Mimi Royston – American International College
While normalcy returns to campuses everywhere, COVID-19’s effects remain and not just for public health. With remote study options existing since the spring of 2020, opportunity has abounded for hackers. More recently, federal authorities have warned how the Russian-Ukrainian conflict unleashed a new wave of cyberattacks on Western energy, finance, communications and, yes, higher-education infrastructure.
It takes more than firewalls to keep the miscreants of malware at bay. So emphasizes Mimi Royston, the long-time chief information officer at American International College, who must stretch a buck even in good times. AIC is an institution for many first-generation students and over half of its nearly 1,400 undergraduates are eligible for federal financial aid through Pell Grants.
That means the school needs to be more frugal than the better-bankrolled colleges and universities elsewhere in the Bay State, and that Royston must exchange insights with other schools. Recently, for example, her department gave a crash course to its counterparts at Lasell University in Auburndale, Massachusetts. In return, Lasell’s IT demonstrated how to bulk-distribute e-mail. Thus, a free learning experience for both schools.
“We showed them how to draft a message that looks like phish and sent it throughout the campus community and track who clicks on it,” Royston tells Toggle in March. “Then we sent a message that had this been a real phish, they would have replied to a malicious actor and explain the problems that it could have caused.”
Strength in numbers
She also teams up with other schools to negotiate better pricing for AIC. AIC being one of eight members of a network called Cooperating Colleges of Greater Springfield, there’s much strength to leverage. Last year, the group and another network, the Miami-based Campus Consortium, also answered Royston’s pitch for grants to strengthen cybersecurity.
Multifactor identification being the next step in security, Royston used that grant to implement QuickLaunch’s single sign-on, multifactor and password management and raves at the result.
“We have doubled the number of SSO applications now that we have a secure authentication environment and at a much lower cost than MFA competitors,” she says.
In the best of ways, another AIC vendor, Barracuda Networks, lives up to its voracious name, Royston explaining how it devours suspicious emails before anybody has the chance to open them.
Royston also recently implemented a new product for print management that uses less paper and ink. It’s used at AIC’s libraries and labs and will be expanded to all multifunction printers. And when AIC needed to double the amount of wireless access points to improve the student network for remote learning, she enlisted two other vendors, Aruba Networks and Integration Partners, to find the right solution at the right price.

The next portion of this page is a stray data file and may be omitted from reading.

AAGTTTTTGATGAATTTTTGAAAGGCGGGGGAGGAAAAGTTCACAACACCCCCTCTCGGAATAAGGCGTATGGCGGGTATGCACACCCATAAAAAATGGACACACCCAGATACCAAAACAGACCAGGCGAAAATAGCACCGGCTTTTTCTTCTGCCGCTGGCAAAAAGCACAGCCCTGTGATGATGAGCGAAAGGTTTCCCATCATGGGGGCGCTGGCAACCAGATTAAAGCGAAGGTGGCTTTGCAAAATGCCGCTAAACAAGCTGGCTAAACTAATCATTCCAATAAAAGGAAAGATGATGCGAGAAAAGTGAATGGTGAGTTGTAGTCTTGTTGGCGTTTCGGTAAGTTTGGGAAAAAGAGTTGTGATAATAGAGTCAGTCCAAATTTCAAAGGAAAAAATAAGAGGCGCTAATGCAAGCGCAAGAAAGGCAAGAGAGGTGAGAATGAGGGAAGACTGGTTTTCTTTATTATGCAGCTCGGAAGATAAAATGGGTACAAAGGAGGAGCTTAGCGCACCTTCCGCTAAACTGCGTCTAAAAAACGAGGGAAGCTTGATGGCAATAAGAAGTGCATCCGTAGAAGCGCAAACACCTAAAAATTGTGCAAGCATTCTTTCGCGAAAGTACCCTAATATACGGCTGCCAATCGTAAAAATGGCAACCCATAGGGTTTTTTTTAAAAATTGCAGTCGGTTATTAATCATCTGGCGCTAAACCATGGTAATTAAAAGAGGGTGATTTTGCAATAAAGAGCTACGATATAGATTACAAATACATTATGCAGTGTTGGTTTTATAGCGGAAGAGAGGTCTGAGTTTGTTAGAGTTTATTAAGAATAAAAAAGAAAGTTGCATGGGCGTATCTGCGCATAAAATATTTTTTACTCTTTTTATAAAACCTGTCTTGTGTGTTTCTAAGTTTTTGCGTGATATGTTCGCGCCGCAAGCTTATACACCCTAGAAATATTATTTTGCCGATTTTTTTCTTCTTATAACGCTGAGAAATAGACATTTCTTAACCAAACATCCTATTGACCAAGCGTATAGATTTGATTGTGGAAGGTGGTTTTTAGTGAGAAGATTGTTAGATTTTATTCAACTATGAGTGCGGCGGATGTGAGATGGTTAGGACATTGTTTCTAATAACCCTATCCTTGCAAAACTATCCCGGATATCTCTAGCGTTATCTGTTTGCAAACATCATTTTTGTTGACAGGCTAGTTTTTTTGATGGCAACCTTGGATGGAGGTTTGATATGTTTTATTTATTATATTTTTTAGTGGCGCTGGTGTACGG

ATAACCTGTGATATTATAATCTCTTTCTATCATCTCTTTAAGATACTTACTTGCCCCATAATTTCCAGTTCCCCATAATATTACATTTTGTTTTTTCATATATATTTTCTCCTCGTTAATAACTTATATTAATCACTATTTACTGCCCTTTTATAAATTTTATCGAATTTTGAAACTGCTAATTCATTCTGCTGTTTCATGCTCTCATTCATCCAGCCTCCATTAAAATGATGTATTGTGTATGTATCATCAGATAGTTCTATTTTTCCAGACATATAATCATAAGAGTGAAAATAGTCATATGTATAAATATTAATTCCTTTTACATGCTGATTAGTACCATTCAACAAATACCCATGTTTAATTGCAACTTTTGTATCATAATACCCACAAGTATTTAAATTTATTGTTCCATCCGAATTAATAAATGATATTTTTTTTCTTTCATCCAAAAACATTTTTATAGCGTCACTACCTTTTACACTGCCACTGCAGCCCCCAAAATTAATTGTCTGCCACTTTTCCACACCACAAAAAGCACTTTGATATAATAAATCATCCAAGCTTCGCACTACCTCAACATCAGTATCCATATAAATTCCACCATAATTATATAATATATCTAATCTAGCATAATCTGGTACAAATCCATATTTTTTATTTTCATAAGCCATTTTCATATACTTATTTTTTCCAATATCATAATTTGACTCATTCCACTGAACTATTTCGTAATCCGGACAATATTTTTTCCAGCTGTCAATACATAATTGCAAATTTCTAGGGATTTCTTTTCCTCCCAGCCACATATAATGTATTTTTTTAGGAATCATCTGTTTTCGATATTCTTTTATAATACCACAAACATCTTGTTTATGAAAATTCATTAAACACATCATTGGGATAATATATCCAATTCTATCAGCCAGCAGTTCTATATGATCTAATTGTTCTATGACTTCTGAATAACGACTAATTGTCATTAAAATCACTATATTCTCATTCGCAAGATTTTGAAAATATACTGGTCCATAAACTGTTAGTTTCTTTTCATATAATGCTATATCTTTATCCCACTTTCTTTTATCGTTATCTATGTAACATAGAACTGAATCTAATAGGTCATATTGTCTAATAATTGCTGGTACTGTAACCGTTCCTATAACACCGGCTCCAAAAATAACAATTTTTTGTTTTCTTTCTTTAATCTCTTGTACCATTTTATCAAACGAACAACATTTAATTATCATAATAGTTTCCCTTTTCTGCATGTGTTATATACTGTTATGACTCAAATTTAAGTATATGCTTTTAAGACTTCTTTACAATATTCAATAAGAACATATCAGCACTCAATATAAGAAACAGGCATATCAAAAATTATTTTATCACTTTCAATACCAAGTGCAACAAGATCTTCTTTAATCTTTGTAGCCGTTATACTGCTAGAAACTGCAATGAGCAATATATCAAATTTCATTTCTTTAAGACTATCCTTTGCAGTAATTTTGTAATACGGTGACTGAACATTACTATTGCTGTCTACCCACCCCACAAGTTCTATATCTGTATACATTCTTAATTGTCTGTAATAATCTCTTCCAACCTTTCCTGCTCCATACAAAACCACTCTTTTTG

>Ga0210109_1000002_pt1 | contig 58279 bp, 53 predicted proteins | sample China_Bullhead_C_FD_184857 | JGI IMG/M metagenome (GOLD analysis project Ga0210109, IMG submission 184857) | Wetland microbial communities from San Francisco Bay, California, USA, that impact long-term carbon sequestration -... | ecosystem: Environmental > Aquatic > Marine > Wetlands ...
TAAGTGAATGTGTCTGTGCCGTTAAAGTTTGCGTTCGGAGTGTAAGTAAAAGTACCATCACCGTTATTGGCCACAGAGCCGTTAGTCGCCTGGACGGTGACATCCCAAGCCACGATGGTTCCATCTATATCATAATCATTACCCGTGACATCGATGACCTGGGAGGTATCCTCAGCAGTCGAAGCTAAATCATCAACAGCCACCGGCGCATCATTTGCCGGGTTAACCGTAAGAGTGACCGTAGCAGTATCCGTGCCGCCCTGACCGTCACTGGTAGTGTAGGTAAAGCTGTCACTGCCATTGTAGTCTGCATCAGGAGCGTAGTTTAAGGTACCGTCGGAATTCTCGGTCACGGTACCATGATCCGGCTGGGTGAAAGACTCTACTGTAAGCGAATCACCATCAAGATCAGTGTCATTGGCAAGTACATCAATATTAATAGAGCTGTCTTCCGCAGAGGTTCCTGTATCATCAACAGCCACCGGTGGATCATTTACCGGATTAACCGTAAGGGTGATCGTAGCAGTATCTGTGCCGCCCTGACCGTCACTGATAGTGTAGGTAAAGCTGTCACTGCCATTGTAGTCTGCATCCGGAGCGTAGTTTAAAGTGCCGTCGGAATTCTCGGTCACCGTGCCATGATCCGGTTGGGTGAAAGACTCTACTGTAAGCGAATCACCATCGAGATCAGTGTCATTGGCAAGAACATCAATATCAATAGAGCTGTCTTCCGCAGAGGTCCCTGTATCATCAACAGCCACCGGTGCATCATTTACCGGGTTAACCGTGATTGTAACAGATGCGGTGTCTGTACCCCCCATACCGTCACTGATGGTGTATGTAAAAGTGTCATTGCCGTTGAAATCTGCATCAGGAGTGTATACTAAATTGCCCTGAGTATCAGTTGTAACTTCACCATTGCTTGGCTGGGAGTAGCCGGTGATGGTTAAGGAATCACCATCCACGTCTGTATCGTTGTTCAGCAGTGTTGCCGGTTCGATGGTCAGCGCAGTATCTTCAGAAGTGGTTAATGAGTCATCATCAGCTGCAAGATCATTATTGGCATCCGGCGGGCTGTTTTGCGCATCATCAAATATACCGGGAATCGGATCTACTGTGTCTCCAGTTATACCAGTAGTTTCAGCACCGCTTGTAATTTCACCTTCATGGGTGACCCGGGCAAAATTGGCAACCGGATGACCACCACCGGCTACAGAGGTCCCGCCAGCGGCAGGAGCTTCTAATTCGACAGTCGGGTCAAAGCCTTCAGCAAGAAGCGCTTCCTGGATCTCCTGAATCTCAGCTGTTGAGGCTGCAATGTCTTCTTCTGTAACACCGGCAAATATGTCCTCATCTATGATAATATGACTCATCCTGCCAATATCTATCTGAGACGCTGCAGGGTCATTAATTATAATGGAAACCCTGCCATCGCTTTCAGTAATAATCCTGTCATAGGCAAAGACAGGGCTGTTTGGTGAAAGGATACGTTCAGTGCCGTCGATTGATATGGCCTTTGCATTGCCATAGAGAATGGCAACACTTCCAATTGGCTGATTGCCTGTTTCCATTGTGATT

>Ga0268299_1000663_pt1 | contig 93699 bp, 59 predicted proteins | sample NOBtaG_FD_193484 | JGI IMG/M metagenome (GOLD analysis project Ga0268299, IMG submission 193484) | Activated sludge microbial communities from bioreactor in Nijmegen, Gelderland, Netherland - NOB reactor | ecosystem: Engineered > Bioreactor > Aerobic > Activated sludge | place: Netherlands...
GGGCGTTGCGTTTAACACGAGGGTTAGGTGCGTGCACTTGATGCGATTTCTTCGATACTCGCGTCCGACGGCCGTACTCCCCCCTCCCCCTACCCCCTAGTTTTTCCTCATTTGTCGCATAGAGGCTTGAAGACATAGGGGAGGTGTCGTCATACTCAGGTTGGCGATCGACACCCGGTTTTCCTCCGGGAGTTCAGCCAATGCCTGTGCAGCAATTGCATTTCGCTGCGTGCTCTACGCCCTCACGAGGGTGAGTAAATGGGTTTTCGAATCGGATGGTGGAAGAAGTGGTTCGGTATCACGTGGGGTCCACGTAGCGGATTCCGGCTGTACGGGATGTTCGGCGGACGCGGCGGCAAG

It’s all part of running campus IT, she says. At least at AIC, it’s much more than just being in a data center.
Small and mighty
The belt-tightening being campuswide, Royston’s been getting by with an IT staff of 12. That is fewer than in years past. But, in her words, it’s still a “small and mighty” group and more gender-diverse than most, half of its members female.
Diversity’s high among her bywords, and she’s proud to be a two-fer in that regard, a rare female CIO and a proud member of the LGBTQIA+ community. On top of that, she and her wife are raising a 17-year-old Hispanic son and she feels further blessed to be sharing their central Massachusetts home with a nephew and grandmother-in-law.
“For us, family is large and extended,” Royston says. “For me it’s important to care for the people around you.”
And that includes the AIC students.
“We have to be very careful about how we spend our IT dollars because it can’t be at the expense of the student experience,” she says. “We work with key vendors who help us choose solutions that keep costs low, and we benefit from showing other colleges how we innovate and them showing us how they do it.”
As to how she opted for an IT career, Royston says she always had a penchant for technology and made a lot of friends as an Assumption University undergrad when she worked in the computer lab and helped them with computer problems. Though a psychology major, she rounded her skillset with computer science courses and, upon graduating in 1990, worked five years as a systems consultant at Hanover Insurance.
She returned to her alma mater in 1995 for an 18-year stretch as associate director of IT, earning an MBA in the process. When AIC offered her the CIO role in January 2013, she accepted and has found it most rewarding personally and professionally.
Active in the community, Royston is a vestry member—a de facto trustee—at the Episcopal Good Shepherd Church Oxford. The Berkshires being not too far away, Royston’s family enjoys a time-share with a hilly backdrop. Other times they venture east to visit Royston’s twin sister in historic Plymouth.
Either the mountains or sea provide much-needed respite from IT’s fast-paced world. As does Royston’s BA in psychology.
“My psychology degree enables me to maintain a strong focus on people frustrated by technology,” she chuckles. “And that can be true of everybody. I often say: Our job is to enthuse and empower people to use technology better.”
View this feature in the Summer I 2022 Edition here.
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